As House Minority Leader Eric Cantor exits stage right, it seems appropriate to recall some of his most memorable wingnut moments. And as David Bratt waits in the wings, it’s a good a time as any to consider that nights of wingnuttia he’s likely to reach.
When Eric Cantor lost his primary reelection bid for the seat representing Virginia’s 7th congressional district to economic professor David Bratt, it was a defeat of historic proportions. Indeed, no sitting House Majority Leader had lost an election since 1899 — when the position was created. As John Boehner wept, the rest of Washington set about figuring out what such a stunning defeat meant, and predictably decided Cantor’s defeat meant everything and nothing.
But before he goes wherever his golden parachute takes him, let’s take a look back at Eric Cantor’s career as House Majority Leader. Just before the 2010 elections, Eric Cantor was hailed as one of the “young guns” of the GOP. He, along with Reps. Paul Ryan and Kevin McCarthy, represented a “new generation” of young(isn) conservatives who were the future of the GOP.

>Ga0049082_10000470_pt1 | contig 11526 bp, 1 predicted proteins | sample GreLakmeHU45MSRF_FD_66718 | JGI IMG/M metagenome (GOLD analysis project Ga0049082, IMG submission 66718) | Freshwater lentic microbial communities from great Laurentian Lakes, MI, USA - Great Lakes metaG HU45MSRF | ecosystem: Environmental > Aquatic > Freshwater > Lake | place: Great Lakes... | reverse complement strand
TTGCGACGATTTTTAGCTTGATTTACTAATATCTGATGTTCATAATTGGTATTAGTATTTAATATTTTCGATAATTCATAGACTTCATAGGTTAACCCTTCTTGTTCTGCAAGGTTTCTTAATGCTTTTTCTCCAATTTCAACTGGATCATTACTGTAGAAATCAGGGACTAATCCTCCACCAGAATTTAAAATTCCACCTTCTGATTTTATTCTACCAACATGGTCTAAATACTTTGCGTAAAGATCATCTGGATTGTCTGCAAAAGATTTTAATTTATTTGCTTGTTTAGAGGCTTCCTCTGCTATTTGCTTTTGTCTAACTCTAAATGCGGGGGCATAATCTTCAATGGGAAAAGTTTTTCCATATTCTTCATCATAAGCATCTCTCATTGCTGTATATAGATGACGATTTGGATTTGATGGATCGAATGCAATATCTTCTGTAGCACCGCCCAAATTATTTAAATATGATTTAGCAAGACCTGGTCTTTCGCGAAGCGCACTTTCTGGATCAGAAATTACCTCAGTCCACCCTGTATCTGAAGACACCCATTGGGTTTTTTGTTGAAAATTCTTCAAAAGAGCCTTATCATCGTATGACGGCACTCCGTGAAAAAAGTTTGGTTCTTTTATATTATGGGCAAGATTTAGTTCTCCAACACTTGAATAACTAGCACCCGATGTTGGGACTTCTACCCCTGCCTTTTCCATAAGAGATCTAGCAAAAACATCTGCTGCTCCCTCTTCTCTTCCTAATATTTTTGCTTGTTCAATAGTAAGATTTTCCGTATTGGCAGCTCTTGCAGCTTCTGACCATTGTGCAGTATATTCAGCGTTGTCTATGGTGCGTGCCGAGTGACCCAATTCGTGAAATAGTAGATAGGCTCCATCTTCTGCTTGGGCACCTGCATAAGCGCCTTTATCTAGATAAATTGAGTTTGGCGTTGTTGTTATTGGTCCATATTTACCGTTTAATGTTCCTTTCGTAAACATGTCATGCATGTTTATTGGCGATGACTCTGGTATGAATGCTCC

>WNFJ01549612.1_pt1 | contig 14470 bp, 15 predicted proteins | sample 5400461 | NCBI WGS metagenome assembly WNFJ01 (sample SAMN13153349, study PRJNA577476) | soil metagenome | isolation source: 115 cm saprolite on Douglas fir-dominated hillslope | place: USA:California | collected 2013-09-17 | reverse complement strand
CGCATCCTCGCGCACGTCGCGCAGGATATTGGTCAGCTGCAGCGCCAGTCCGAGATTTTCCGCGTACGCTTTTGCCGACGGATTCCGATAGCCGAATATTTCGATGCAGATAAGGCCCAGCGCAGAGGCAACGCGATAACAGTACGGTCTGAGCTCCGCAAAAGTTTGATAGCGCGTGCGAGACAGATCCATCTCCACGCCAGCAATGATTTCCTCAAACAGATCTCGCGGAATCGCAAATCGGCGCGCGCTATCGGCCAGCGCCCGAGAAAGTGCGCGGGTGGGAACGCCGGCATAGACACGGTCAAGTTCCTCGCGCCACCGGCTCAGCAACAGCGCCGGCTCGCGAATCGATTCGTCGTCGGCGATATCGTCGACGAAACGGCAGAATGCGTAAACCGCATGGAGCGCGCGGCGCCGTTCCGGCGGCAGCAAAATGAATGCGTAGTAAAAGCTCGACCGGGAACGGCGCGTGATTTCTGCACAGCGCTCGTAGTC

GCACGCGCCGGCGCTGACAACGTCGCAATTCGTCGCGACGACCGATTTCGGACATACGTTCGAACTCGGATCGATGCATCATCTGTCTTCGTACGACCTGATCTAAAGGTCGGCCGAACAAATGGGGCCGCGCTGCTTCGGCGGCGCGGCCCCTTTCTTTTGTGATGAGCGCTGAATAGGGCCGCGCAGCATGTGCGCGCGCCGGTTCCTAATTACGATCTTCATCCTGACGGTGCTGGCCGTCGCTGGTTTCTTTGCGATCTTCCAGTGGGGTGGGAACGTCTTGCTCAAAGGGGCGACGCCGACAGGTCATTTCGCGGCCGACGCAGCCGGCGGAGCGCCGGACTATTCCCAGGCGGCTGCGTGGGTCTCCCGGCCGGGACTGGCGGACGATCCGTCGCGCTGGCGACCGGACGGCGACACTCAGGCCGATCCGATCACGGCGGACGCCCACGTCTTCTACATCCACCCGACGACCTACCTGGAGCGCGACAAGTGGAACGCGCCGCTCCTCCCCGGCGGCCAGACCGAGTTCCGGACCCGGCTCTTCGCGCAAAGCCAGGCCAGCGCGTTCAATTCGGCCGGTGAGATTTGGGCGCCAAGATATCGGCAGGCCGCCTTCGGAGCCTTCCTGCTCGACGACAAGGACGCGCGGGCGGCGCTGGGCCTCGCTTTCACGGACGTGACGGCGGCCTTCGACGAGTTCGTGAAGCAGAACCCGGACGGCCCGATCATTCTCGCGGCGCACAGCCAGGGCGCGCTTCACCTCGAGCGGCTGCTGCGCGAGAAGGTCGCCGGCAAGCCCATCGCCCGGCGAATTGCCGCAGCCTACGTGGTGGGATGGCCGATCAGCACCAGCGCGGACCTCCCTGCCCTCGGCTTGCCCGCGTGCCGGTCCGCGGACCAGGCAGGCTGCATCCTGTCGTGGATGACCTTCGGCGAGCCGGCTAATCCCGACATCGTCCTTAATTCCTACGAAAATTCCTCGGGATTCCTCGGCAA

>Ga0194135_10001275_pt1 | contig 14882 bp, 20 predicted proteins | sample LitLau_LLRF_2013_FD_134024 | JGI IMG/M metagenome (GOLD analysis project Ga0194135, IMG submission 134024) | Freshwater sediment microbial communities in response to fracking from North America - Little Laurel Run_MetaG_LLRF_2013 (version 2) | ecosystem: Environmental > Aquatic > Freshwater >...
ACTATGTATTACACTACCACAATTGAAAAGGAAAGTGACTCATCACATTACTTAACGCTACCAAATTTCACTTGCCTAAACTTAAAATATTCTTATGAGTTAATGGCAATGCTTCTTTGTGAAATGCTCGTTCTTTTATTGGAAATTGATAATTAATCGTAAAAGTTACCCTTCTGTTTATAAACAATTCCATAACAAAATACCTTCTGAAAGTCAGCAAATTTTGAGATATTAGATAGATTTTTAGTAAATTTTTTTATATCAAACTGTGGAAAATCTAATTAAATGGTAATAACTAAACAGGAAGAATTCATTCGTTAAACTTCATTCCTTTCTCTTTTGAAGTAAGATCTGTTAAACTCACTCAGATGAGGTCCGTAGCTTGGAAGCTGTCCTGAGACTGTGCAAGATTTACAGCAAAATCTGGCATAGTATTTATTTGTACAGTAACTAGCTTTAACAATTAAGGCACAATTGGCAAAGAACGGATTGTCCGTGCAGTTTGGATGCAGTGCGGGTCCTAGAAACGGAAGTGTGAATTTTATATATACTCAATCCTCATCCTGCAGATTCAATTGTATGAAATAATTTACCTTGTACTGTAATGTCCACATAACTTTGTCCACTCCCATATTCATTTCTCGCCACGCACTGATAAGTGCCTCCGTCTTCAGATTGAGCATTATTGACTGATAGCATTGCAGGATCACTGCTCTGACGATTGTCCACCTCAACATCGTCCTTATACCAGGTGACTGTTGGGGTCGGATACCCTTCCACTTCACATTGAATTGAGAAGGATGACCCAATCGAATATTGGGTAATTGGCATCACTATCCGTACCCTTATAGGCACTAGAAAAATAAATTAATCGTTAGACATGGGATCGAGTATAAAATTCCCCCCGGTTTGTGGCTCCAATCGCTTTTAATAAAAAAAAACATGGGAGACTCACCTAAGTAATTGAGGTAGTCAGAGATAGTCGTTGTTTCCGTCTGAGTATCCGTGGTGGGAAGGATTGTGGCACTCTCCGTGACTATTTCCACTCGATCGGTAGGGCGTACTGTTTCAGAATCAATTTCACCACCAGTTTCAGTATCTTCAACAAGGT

Conservative columnist Fred Barnes, in the foreword of their book Young Guns: A New Generation of Conservative Leaders, described their roles as, “Cantor the leader, Ryan the thinker, McCarthy the strategist.” Four years later, Ryan is a failed vice presidential candidate, and McCarthy is already facing a conservative revolt over the likelihood that he will succeed Cantor. Meanwhile, Cantor has already announced that he will resign his leadership position, as he prepares to make way for one even crazier than him.
Actually Cantor was never so much crazy as he was clueless. Despite his reputation as a “policy wonk,” there were suspicions that it had more to do with the old mistaken assumption that “kids who wear glasses are smart.” Cantor never brought much to the table, other than the “hand-outs” for the 2010 summit on health care reform. His first attempt at leadership, a grand “rebranding” of the GOP dubbed the “National Council for a New America,” was ripped apart by social conservatives in the GOP base, and hobbled by House rules before it go out of the starting gate. In fact, it never got out of the gate. Cantor suspended the group a year after it launched with great fanfare. And it’s still suspended.